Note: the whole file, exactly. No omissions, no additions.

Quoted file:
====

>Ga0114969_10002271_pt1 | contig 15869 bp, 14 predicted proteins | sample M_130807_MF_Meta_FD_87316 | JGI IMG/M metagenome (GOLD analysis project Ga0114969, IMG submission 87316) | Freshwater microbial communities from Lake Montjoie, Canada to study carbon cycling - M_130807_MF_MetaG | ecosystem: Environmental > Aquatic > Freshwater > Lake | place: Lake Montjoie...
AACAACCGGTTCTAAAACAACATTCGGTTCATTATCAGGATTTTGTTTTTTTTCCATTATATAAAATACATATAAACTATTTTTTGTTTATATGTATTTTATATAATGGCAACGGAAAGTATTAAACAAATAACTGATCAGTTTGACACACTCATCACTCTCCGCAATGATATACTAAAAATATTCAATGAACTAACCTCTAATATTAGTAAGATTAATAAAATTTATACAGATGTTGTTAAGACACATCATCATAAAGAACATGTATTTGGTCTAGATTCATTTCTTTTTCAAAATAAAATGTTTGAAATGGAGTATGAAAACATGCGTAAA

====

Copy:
>Ga0114969_10002271_pt1 | contig 15869 bp, 14 predicted proteins | sample M_130807_MF_Meta_FD_87316 | JGI IMG/M metagenome (GOLD analysis project Ga0114969, IMG submission 87316) | Freshwater microbial communities from Lake Montjoie, Canada to study carbon cycling - M_130807_MF_MetaG | ecosystem: Environmental > Aquatic > Freshwater > Lake | place: Lake Montjoie...
AACAACCGGTTCTAAAACAACATTCGGTTCATTATCAGGATTTTGTTTTTTTTCCATTATATAAAATACATATAAACTATTTTTTGTTTATATGTATTTTATATAATGGCAACGGAAAGTATTAAACAAATAACTGATCAGTTTGACACACTCATCACTCTCCGCAATGATATACTAAAAATATTCAATGAACTAACCTCTAATATTAGTAAGATTAATAAAATTTATACAGATGTTGTTAAGACACATCATCATAAAGAACATGTATTTGGTCTAGATTCATTTCTTTTTCAAAATAAAATGTTTGAAATGGAGTATGAAAACATGCGTAAA